When boys from Chinatown vanish mysteriously, psychopomp Lou Merriweather gets drawn into the mystery, leading her into the Colorado mountains, to the sanatorium of the mysterious Doctor Panacea. What is Doctor Panacea's connection to the missing Chinese men and what is his true goal?
I've made no secret to the fact that I have a weakness for fiction from the strange wavelengths of the spectrum. When I caught wind of a weird western mystery featuring a half-Chinese psychopomp passing as a man, I was medically unable to pass it up.
Lou Merriweather is a psychopomp, a person who helps reluctant undead on their way to the afterlife by giving them a metaphysical kick in the ass. Lou hooked me right away with her attitude. She's got much more in common with the wisecracking PI of noir books than she does most supernatural characters. Her conflict with her mother, feelings for her friend Bo Wong, and grief for her deceased psychopomp father make her a very well rounded character.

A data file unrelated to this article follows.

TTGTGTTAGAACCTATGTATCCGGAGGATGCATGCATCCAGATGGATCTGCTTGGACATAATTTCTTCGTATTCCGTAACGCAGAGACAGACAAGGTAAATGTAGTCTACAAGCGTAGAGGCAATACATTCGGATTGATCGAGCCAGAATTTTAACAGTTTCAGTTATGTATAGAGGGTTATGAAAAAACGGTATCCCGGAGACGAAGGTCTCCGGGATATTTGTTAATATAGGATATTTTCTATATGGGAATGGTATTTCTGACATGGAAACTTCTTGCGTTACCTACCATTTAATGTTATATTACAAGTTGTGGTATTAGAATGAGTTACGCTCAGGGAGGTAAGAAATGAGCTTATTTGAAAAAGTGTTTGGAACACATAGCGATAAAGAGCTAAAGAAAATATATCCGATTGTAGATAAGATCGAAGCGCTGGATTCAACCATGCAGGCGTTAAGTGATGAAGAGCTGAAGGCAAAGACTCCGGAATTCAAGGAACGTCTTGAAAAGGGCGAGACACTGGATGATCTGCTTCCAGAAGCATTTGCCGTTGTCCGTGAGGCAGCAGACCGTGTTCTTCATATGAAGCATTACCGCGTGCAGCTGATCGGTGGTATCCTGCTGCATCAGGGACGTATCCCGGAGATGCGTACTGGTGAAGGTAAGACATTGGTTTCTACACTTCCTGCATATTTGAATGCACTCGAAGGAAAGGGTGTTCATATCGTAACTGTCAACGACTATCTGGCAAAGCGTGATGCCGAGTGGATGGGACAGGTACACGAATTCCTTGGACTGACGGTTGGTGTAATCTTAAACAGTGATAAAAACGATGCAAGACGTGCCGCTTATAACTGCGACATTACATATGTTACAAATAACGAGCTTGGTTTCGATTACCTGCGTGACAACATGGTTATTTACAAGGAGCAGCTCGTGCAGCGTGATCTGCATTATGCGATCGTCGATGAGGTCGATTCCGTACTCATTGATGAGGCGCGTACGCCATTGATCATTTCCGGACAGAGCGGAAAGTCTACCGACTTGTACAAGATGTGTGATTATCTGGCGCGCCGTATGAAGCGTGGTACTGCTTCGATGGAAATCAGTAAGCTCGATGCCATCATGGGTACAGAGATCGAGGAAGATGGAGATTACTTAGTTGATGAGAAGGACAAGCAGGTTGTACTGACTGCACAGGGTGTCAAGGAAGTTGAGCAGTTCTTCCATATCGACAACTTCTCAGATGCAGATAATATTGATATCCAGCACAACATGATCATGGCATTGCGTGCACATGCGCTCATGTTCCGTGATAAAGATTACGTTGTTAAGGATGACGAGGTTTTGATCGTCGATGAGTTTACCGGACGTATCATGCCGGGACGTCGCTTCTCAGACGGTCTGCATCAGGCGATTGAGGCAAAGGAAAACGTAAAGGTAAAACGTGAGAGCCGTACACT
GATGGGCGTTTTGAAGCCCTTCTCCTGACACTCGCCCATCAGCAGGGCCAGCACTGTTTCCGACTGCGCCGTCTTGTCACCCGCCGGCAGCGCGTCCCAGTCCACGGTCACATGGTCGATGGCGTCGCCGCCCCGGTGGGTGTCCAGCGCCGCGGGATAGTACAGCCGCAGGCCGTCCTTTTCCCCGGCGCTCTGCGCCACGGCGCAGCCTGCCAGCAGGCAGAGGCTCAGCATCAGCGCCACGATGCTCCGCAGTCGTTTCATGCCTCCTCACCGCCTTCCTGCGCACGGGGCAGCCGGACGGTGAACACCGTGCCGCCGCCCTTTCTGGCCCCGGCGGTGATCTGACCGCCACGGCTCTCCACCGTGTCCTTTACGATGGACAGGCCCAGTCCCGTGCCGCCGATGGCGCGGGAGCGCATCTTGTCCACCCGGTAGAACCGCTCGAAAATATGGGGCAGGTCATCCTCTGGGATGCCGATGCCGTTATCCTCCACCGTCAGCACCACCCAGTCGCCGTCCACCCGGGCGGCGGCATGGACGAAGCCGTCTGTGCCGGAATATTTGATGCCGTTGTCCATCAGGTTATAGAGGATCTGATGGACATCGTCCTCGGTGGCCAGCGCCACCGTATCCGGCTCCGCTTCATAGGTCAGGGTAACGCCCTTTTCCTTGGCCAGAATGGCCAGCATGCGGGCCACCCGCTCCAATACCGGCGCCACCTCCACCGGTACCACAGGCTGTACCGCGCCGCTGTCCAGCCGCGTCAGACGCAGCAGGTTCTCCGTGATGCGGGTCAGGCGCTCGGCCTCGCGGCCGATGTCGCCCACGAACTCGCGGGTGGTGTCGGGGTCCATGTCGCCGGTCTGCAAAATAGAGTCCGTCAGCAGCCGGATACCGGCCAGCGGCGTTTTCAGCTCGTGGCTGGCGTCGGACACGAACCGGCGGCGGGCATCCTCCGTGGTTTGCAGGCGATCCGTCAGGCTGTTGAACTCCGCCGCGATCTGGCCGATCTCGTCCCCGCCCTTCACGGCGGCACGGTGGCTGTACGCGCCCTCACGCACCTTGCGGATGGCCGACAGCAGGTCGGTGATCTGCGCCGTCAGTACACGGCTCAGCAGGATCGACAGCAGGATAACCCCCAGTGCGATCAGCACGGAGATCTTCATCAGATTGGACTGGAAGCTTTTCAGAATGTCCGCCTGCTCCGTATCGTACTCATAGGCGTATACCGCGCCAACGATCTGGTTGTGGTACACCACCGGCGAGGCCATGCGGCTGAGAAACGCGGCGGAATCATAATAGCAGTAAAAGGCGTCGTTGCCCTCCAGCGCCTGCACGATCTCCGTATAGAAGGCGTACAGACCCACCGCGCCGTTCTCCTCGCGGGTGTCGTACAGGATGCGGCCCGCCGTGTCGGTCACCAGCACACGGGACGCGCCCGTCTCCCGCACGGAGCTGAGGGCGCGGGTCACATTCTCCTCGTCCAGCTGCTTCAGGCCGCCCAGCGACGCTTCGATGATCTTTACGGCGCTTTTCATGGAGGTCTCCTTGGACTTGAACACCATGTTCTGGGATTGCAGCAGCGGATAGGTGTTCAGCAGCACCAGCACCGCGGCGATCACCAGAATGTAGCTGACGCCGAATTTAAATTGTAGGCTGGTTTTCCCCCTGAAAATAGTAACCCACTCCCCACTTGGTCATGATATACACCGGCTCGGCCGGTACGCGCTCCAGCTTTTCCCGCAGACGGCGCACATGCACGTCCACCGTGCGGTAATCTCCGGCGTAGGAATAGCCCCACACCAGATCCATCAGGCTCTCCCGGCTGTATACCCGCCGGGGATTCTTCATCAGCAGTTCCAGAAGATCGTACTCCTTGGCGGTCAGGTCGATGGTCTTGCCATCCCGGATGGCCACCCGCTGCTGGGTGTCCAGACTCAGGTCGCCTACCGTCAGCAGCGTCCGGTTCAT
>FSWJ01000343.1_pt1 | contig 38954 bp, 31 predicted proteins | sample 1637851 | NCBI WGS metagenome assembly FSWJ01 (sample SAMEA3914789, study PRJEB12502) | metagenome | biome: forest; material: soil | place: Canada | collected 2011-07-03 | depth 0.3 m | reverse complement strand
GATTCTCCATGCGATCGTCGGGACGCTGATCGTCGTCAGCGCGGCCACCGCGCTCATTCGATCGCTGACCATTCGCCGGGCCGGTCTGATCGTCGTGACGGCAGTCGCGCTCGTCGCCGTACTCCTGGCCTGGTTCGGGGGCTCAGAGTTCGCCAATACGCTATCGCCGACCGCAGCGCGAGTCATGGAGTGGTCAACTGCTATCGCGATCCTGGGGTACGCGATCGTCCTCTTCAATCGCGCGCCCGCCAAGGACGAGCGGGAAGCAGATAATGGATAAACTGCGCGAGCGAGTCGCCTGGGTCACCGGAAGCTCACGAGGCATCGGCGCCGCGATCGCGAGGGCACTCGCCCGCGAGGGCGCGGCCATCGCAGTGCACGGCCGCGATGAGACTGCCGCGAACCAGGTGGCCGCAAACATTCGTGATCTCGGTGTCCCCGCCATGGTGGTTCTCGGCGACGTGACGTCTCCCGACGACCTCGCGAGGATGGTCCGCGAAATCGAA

I don't want to give away too much about the plot. I will say that I loved that Lou met people of all stripes on her journey, including talking bears, a lesbian, a hermaphrodite, and various other interesting beings, supernatural or otherwise.
The first thirty percent of the book was dynamite. I thought the middle bogged down a bit but things picked up near the end. I wasn't completely happy with the end but I'm glad the opening for future Lou Merriweather books was left open. The writing was even better than I expected. I enjoyed the modern dialogue and the story, while dark at times, was peppered with humor.
While it wasn't as pants-shittingly awesome as I was hoping, it was still a fun read and I'll be thrilled to revisit Lou Merriweather in another book. 3.5 out of 5 stars.